Bookmark   October 29, 2009 at 10:03PM
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penny1947(z6 WNY)

Another shrub that gets little attention is bottlebrush buckeye. It blooms later in the season but is used quite a bit during the southward migration. As bdriver stated a mix may be the best way to go because it would maximize your flowering time....early spring to late summer.

Most shrubs can be pruned to the size you want and as long as they are pruned at the appropriate time, it wouldn't affect the next years blooms.

Weigelias can get to at least 6ft. tall and quite rangy but can be kept shorter and more compact.

Spring blooming plants need to be pruned immediately after they are done blooming so as not to sacrifice the next year's blooms.


    Bookmark   October 30, 2009 at 5:56AM
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perennialfan273(zone 5)

What about fuschia?? They'll go nuts over it!! A good hardy species for you would be fuchsia magellanica. It's hardy to at least zone 6, so you should be fine.

    Bookmark   November 11, 2009 at 5:08PM
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Thanks to all of you for your great suggestions. I think I'm going to go with a mixture of 5 or 6 different shrubs. Next spring, when I get it all going, I'll post pictures.

    Bookmark   November 11, 2009 at 8:04PM
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Steve, I have one more to add to my Abelia suggestion:

Teucrium fruticans

I have these shrubs planted alongside the Abelia row, and today I watched my male Anna's hummer (named Sparky... he's very aggressive and doesn't share well, LOL) hit the flowers, even though I have TONS of salvias still in bloom. The foliage is silver/ grey, so it can be a very nice addition to the garden.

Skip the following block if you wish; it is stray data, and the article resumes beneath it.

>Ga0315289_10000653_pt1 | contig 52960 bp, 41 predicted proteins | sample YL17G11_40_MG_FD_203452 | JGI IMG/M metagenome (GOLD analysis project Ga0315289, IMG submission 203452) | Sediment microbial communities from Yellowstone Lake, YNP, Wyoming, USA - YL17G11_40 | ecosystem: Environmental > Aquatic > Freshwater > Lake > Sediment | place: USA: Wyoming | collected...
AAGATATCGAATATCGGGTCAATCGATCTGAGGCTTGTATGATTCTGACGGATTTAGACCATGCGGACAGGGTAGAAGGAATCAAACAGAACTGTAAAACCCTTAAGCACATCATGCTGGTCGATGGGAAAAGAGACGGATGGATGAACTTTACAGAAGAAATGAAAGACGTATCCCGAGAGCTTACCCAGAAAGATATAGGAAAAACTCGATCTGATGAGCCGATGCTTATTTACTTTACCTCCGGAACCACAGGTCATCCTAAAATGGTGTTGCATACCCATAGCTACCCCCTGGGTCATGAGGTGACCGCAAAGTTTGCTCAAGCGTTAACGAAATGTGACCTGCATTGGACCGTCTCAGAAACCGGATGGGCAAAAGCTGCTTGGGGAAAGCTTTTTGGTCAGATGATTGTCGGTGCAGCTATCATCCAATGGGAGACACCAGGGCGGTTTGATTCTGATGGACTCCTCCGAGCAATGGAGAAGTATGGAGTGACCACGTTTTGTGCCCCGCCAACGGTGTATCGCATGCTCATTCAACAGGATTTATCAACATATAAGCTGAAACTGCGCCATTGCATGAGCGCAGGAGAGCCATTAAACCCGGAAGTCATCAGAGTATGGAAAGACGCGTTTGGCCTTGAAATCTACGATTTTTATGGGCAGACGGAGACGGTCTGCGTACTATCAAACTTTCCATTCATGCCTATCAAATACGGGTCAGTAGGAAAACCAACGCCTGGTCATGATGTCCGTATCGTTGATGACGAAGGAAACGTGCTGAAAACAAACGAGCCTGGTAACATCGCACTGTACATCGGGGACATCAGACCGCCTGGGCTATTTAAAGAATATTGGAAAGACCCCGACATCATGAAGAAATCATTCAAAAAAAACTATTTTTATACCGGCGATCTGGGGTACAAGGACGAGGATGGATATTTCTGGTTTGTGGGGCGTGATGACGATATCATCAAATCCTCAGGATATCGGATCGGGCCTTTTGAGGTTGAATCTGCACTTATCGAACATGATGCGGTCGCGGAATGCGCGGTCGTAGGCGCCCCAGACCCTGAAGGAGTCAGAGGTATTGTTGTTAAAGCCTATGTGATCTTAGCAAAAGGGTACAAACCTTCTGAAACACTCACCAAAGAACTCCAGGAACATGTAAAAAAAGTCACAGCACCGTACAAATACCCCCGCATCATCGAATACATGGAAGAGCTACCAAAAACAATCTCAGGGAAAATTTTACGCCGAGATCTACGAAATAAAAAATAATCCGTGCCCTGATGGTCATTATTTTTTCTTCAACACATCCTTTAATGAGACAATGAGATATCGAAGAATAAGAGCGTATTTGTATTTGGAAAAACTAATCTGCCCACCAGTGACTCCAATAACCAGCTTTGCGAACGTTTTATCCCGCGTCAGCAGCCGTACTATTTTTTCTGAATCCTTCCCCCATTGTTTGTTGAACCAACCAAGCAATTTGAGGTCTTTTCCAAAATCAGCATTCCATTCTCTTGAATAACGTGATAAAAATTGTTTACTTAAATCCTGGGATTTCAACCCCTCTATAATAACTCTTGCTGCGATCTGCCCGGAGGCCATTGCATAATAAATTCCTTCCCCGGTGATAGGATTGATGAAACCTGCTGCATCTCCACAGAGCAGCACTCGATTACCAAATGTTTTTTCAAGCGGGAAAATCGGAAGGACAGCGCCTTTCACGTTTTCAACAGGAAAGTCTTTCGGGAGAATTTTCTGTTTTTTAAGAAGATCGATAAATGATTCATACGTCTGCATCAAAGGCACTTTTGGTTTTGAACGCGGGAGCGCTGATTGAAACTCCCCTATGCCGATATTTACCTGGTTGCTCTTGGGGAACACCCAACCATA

btw, the Abelia is showing beautiful fall color now [and still blooming], something that we're not exactly famous for in California. :)

    Bookmark   November 19, 2009 at 9:55PM
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I'm on a vitex push...check it out and you'll love it. =)

    Bookmark   November 23, 2009 at 11:37PM
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hemnancy(z8 PNW)

Perhaps throw in some red-flowering honeysuckles?

Here is a link that might be useful: Lonicera

    Bookmark   December 4, 2009 at 11:10PM
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I came across a small plant today that is supposed to attract the hummingbirds. It is called Grevillea 'Coastal Gem'. It grows only about 1 ft. tall but spreads about 5 ft. wide. Does anyone have this plant? It is evergreen and blooms off and on year around. I want to bring in more plants for the hummingbirds. We had an early frost and it killed most of the flowers in my garden last month. Hopefully, this plant will tolerate frost and keep producing flowers for the hummers throughout the winter months.

    Bookmark   January 27, 2010 at 11:04PM